There have been numerous encryption types and protocol updates which have been constantly shown to have flaws that can be exploited.
With that said routers have become much more secure and with the right set up can be very secure devices.
Best Security Settings for a Router
Not all of these options will be possible for everyone. This is simply a list of the best possible setup for securing a router.
- Turn off WPS (WiFi Protected Setup)
- Disable 2.4 GHz Frequency if possible
- Only connect to a router with a device (smartphone, tablet, laptop) that is an 802.11ac device.
- Enable WPA2 / WPA3 encryption and put in a long password.
- Weaken the WiFi signal if possible.
- Never input passwords or usernames into a pop-up. Always go directly to a router admin-page to enter usernames and passwords.
- Change the routers default admin-page log-in username/password.
- Update the firmware of the router
- Change the SSID broadcast name.
WEP, WPA, WPA 2, WPA 3 Encryption
Every router should have basic encryption setup. As most everyone knows an open WiFi signal is asking for problems.
WEP is notoriously easy to hack and hasn’t been used much since 2003 when a security flaw was found in it.
Router Encryption Standards
|WPA 2 TKIP||2004||Poor|
|WPA 2 AES||2004||Medium|
The original WPA also has countless security flaws and is no longer very secure.
WPA2 AES or the new WPA3 should be enabled for WiFi and with a long password/paraphrase.
There are hacks for WPA2 AES but it is much more difficult to hack than the older encryption standards.
WPA3 is a new standard being released and adds many security features that older protocols lack.
Routers with the new WiFi 6 AX along with WPA3 are slowly being introduced.
WPS (WiFi Protected Setup) is a method many routers use for devices to easily connect to a router via wireless.
A flaw was found in WPS in 2012 that allows the pins to be attacked, which bypasses any security such as WPA/WPA2.
Many new routers have found a way around this by having a WPS button that is pressed and only enables WPS for a short time before disabling it.
Not all routers do this though and some have WPS enabled by default.
Popular programs such as Reaver built into Kali Linux can crack the WPS pins in 2-10 hours, with Pixiewps attack able to do it much quicker on some routers.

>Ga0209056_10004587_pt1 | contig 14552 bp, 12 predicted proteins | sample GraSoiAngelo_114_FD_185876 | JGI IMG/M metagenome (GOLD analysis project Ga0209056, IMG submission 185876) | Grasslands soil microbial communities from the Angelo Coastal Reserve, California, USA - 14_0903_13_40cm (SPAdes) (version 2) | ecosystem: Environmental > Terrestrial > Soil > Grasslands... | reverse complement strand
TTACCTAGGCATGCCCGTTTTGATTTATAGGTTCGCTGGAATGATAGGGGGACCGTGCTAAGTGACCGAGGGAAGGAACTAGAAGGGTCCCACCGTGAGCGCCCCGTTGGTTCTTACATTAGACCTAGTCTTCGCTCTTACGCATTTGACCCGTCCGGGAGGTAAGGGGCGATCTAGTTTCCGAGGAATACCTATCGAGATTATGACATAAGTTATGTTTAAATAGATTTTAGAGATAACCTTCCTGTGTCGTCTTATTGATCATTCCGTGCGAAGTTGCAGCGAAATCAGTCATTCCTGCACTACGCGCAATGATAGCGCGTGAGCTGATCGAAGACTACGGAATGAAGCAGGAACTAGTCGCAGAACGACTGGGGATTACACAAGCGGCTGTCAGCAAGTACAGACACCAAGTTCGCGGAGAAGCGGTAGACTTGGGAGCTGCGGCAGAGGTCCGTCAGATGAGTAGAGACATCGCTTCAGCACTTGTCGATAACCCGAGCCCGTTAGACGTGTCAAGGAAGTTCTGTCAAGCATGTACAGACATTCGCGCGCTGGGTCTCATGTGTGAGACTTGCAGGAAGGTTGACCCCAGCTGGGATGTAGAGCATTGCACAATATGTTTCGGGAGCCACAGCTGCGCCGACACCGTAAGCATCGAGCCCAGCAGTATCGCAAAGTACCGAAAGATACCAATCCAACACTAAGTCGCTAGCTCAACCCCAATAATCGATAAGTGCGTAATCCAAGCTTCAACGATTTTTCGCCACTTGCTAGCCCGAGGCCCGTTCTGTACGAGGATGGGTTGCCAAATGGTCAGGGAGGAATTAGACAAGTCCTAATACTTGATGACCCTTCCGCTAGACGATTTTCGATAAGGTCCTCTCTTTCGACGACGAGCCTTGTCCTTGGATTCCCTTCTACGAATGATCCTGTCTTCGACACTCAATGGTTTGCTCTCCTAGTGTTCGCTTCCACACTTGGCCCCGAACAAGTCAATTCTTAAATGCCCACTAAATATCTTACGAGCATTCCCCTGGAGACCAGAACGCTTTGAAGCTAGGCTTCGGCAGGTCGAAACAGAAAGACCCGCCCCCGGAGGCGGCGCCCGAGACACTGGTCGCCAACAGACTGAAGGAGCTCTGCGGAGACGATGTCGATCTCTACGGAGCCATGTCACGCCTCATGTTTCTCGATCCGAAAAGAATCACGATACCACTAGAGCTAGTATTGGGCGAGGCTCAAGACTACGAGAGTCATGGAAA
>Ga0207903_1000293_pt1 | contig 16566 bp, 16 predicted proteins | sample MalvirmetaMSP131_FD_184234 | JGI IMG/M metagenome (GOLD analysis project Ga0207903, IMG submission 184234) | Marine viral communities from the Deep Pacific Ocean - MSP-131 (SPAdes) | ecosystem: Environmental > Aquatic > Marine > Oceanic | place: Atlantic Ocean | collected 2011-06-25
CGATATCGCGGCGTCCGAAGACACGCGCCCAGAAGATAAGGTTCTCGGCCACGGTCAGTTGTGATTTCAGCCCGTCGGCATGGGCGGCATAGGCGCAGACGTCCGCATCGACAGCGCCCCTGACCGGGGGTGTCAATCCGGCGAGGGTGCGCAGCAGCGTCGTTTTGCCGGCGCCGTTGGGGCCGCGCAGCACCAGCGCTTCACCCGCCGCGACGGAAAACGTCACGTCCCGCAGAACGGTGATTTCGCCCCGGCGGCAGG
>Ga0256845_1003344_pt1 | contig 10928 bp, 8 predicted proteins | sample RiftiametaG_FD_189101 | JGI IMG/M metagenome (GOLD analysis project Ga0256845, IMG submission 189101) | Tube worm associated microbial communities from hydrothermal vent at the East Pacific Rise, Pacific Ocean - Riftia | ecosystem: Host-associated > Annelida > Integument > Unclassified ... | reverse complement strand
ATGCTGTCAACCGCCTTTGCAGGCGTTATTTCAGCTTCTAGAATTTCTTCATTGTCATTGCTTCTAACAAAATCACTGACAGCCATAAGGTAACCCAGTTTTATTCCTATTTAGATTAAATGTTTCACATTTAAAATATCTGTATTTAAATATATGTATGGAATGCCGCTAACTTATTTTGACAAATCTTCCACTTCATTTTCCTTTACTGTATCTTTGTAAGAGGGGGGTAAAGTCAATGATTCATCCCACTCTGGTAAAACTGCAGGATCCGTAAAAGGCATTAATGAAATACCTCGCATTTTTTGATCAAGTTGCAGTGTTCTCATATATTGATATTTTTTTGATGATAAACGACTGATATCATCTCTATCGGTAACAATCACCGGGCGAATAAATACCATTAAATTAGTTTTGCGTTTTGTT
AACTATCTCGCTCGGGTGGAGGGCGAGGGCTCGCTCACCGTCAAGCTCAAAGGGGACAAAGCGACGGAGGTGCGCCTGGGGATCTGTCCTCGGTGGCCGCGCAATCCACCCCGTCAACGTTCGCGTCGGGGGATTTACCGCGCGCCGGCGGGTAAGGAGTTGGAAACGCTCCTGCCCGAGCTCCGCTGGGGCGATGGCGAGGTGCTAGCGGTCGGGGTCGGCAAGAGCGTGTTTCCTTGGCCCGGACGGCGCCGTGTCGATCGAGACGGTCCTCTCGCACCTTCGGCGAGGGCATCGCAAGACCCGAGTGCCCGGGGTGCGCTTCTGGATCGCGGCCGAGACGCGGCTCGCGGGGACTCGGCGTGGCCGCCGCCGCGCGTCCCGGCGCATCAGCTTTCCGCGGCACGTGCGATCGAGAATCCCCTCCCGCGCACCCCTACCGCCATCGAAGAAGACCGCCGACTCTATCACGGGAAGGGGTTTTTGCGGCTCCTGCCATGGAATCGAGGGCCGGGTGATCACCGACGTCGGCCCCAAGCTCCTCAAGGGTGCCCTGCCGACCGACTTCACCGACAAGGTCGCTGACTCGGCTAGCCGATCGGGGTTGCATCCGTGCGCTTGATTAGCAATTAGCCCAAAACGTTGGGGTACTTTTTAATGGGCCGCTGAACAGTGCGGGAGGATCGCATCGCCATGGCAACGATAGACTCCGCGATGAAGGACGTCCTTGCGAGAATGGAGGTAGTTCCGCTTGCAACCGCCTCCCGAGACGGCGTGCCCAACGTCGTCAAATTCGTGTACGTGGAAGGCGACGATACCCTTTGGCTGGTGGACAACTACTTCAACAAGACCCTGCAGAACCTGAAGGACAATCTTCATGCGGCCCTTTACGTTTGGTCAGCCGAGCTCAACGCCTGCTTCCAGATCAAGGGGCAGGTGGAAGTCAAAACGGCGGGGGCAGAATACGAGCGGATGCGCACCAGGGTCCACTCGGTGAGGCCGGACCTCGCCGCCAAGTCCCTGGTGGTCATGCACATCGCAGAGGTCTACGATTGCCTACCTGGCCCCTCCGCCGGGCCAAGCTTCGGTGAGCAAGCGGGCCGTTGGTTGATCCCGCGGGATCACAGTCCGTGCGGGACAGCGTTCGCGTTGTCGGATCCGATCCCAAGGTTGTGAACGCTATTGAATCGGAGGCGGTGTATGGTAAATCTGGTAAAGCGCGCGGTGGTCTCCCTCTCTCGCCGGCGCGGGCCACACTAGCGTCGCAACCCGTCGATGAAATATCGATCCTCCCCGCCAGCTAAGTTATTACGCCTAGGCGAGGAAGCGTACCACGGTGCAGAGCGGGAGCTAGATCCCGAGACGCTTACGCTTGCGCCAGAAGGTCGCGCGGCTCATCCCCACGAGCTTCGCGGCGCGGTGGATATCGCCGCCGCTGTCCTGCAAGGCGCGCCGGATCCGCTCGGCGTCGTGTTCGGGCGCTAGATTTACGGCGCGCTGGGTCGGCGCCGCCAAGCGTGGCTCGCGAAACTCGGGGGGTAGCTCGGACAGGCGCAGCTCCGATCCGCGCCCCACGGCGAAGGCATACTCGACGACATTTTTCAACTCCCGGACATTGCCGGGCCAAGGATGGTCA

If your router has WPS enabled, disable it otherwise it is open to the above popular attack.
5 GHz / 2.4 GHz Frequencies and 802.11ac Protocol
Up until 2013, 2.4 GHz was the only frequency routers used for WiFi.
Since 2.4 GHz has become overcrowded the 5 GHz range has been introduced.
These types of routers are called dual-band routers since they can use both 2.4 GHz or 5 GHz for a WiFi signal.
For those unaware not any wireless card can be used to attack a router.
Specific USB dongles/adapters with the correct chipset must be used.
There is an abundance of USB adapters that can hack a router on the 2.4 GHz side.
Currently, there is a shortage of USB adapters that can hack the 5 GHz frequency of a router.
There are a few USB adapters that can but with limited success.
The reason for the limited success rate is the 802.11ac protocol.
WiFi hacking tools simply have not been updated yet to attack this new protocol.
Only 802.11n and 802.11ac protocols work in the 5 GHz range. 802.11n has been around a while and works in both the 2.4 GHz and 5 GHz.
802.11ac only works in the 5 GHz range.
802.11n is being used for legacy devices that need to connect to a router but is a well-known protocol that can be hacked with many WiFi cracking tools.
Currently, a router set up to only broadcast WiFi in the 5 GHz range with the 802.11ac protocol is almost un-hackable with current WiFi hacking tools.
Any device connected to a router must also be capable of using the 802.11ac protocol as any setup is only as good as its weakest link.
Keep in mind this can change at any time as hacking software and hardware are in a constant state of evolution.